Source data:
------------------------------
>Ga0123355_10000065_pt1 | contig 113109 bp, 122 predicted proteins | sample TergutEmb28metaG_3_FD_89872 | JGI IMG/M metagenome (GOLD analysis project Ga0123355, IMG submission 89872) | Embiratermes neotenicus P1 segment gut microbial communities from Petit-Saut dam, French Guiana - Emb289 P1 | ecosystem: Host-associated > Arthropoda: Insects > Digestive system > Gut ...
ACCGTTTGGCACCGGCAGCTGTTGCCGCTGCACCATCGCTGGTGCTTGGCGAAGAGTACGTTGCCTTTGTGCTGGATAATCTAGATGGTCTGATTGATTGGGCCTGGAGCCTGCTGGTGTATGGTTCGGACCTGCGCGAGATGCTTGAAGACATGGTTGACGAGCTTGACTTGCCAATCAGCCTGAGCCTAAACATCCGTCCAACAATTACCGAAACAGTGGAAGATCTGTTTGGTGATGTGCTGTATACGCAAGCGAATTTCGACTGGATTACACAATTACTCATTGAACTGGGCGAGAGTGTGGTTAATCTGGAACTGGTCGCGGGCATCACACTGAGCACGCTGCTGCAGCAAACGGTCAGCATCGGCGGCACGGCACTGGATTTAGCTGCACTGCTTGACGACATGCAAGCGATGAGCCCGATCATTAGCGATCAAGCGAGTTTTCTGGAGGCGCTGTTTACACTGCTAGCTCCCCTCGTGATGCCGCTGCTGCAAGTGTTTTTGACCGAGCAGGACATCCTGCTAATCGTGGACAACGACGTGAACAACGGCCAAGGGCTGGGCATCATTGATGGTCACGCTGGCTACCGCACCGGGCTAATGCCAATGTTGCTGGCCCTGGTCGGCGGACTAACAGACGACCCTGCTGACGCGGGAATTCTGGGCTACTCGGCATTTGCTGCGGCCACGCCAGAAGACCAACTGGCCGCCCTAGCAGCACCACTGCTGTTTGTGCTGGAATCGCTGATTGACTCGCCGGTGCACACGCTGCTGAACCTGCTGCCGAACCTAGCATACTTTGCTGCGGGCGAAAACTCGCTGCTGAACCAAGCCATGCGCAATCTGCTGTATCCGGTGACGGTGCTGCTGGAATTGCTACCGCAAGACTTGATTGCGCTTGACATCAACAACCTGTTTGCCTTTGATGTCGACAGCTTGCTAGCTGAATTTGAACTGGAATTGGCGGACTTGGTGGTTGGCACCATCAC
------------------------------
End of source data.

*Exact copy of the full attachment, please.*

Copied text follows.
>Ga0123355_10000065_pt1 | contig 113109 bp, 122 predicted proteins | sample TergutEmb28metaG_3_FD_89872 | JGI IMG/M metagenome (GOLD analysis project Ga0123355, IMG submission 89872) | Embiratermes neotenicus P1 segment gut microbial communities from Petit-Saut dam, French Guiana - Emb289 P1 | ecosystem: Host-associated > Arthropoda: Insects > Digestive system > Gut ...
ACCGTTTGGCACCGGCAGCTGTTGCCGCTGCACCATCGCTGGTGCTTGGCGAAGAGTACGTTGCCTTTGTGCTGGATAATCTAGATGGTCTGATTGATTGGGCCTGGAGCCTGCTGGTGTATGGTTCGGACCTGCGCGAGATGCTTGAAGACATGGTTGACGAGCTTGACTTGCCAATCAGCCTGAGCCTAAACATCCGTCCAACAATTACCGAAACAGTGGAAGATCTGTTTGGTGATGTGCTGTATACGCAAGCGAATTTCGACTGGATTACACAATTACTCATTGAACTGGGCGAGAGTGTGGTTAATCTGGAACTGGTCGCGGGCATCACACTGAGCACGCTGCTGCAGCAAACGGTCAGCATCGGCGGCACGGCACTGGATTTAGCTGCACTGCTTGACGACATGCAAGCGATGAGCCCGATCATTAGCGATCAAGCGAGTTTTCTGGAGGCGCTGTTTACACTGCTAGCTCCCCTCGTGATGCCGCTGCTGCAAGTGTTTTTGACCGAGCAGGACATCCTGCTAATCGTGGACAACGACGTGAACAACGGCCAAGGGCTGGGCATCATTGATGGTCACGCTGGCTACCGCACCGGGCTAATGCCAATGTTGCTGGCCCTGGTCGGCGGACTAACAGACGACCCTGCTGACGCGGGAATTCTGGGCTACTCGGCATTTGCTGCGGCCACGCCAGAAGACCAACTGGCCGCCCTAGCAGCACCACTGCTGTTTGTGCTGGAATCGCTGATTGACTCGCCGGTGCACACGCTGCTGAACCTGCTGCCGAACCTAGCATACTTTGCTGCGGGCGAAAACTCGCTGCTGAACCAAGCCATGCGCAATCTGCTGTATCCGGTGACGGTGCTGCTGGAATTGCTACCGCAAGACTTGATTGCGCTTGACATCAACAACCTGTTTGCCTTTGATGTCGACAGCTTGCTAGCTGAATTTGAACTGGAATTGGCGGACTTGGTGGTTGGCACCATCAC